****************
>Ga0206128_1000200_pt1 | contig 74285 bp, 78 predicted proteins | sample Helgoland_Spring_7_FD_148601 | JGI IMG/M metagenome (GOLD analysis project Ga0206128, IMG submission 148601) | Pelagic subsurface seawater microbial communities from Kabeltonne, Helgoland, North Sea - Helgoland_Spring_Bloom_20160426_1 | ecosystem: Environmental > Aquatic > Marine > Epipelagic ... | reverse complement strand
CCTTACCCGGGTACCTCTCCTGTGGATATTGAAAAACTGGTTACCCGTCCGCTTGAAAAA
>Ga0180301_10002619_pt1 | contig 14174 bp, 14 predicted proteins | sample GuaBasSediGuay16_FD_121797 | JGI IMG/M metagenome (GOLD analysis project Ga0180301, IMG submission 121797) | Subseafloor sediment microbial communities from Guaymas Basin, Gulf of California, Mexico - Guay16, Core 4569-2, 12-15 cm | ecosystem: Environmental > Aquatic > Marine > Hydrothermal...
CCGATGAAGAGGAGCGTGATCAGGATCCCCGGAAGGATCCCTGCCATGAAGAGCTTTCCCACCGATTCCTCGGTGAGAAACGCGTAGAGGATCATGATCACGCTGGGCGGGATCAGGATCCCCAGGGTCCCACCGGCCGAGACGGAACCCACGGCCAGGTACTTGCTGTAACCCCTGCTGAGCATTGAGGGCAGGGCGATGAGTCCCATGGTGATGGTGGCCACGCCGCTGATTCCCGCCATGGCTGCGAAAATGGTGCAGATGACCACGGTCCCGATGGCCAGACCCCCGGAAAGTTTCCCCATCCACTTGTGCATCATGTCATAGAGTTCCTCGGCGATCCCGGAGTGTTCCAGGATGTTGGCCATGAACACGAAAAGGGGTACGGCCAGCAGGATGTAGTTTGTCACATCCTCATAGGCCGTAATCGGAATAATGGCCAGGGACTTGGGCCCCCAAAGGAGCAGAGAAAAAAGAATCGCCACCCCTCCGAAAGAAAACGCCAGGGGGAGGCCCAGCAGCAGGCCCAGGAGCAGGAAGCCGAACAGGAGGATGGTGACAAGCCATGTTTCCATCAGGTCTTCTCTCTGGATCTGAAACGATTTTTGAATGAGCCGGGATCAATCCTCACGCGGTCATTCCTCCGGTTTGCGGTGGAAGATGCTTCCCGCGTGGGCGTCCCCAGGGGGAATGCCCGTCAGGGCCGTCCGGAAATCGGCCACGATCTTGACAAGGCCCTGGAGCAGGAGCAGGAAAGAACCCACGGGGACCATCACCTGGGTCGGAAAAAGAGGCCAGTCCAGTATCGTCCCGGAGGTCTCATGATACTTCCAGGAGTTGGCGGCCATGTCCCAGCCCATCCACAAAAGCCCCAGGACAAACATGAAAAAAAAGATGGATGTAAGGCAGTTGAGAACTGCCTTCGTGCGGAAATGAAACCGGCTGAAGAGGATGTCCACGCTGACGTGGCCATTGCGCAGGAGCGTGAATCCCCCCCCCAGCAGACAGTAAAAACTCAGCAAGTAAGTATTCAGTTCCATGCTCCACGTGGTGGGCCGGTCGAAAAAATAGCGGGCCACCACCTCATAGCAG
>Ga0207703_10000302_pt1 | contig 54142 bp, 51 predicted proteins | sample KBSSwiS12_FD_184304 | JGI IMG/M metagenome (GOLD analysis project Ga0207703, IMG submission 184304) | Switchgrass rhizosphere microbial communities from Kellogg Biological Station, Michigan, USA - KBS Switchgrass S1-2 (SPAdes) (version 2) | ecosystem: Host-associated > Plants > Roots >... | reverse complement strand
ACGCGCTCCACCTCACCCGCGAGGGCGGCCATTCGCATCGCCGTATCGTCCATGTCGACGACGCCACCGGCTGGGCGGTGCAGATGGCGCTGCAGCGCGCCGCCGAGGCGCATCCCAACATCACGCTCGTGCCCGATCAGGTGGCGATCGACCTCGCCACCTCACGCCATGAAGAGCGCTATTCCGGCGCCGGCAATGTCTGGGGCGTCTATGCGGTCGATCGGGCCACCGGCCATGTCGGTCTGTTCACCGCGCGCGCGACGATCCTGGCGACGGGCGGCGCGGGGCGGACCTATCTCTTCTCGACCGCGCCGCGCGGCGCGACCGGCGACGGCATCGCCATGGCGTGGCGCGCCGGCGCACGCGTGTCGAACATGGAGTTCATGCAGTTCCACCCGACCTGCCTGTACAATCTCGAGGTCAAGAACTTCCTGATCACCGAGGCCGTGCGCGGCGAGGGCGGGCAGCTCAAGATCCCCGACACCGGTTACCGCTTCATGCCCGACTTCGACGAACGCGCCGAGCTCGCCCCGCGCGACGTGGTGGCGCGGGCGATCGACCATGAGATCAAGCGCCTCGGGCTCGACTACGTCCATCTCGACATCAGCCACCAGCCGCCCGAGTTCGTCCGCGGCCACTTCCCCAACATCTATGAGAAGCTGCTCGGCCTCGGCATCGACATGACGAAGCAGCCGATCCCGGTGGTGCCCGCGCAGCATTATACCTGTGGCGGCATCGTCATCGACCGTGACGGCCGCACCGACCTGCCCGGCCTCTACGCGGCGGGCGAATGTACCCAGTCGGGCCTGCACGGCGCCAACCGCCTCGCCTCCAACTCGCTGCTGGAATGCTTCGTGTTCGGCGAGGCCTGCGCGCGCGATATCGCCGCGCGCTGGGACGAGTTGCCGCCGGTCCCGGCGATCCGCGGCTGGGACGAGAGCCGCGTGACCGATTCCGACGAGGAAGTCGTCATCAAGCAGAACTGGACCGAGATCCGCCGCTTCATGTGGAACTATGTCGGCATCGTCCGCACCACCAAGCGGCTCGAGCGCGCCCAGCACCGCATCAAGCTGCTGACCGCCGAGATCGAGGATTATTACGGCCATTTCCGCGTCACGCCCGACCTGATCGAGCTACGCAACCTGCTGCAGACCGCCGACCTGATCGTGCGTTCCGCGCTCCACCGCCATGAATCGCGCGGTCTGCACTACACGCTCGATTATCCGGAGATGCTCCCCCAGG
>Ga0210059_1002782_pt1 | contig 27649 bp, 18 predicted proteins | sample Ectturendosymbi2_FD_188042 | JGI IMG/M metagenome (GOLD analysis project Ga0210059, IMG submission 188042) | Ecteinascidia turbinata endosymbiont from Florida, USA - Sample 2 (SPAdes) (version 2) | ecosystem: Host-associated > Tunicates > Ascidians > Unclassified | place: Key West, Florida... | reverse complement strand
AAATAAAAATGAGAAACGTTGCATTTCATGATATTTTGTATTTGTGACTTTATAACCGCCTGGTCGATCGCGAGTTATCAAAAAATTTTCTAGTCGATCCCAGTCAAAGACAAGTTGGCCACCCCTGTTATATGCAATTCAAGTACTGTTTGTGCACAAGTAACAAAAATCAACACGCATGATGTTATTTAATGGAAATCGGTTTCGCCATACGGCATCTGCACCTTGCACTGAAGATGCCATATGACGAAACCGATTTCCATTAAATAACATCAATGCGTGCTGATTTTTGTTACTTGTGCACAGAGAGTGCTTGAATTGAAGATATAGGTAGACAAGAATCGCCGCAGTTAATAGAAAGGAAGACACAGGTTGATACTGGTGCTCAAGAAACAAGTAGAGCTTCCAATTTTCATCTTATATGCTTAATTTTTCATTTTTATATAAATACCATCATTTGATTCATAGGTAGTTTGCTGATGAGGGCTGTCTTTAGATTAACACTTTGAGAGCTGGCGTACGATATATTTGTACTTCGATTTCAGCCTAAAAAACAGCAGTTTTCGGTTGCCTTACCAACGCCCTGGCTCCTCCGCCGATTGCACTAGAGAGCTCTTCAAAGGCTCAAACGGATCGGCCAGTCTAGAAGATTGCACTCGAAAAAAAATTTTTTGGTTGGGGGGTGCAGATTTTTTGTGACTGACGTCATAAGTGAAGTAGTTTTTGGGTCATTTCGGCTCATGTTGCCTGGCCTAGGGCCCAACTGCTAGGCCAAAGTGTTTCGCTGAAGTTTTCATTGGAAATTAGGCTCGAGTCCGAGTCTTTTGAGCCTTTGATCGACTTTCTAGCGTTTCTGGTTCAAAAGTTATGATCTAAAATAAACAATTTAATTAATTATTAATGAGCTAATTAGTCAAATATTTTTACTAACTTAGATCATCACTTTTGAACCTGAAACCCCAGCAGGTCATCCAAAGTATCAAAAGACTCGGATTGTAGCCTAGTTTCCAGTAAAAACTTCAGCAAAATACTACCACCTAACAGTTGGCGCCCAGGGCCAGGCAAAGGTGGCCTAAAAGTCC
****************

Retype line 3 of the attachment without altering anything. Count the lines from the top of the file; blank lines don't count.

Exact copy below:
>Ga0180301_10002619_pt1 | contig 14174 bp, 14 predicted proteins | sample GuaBasSediGuay16_FD_121797 | JGI IMG/M metagenome (GOLD analysis project Ga0180301, IMG submission 121797) | Subseafloor sediment microbial communities from Guaymas Basin, Gulf of California, Mexico - Guay16, Core 4569-2, 12-15 cm | ecosystem: Environmental > Aquatic > Marine > Hydrothermal...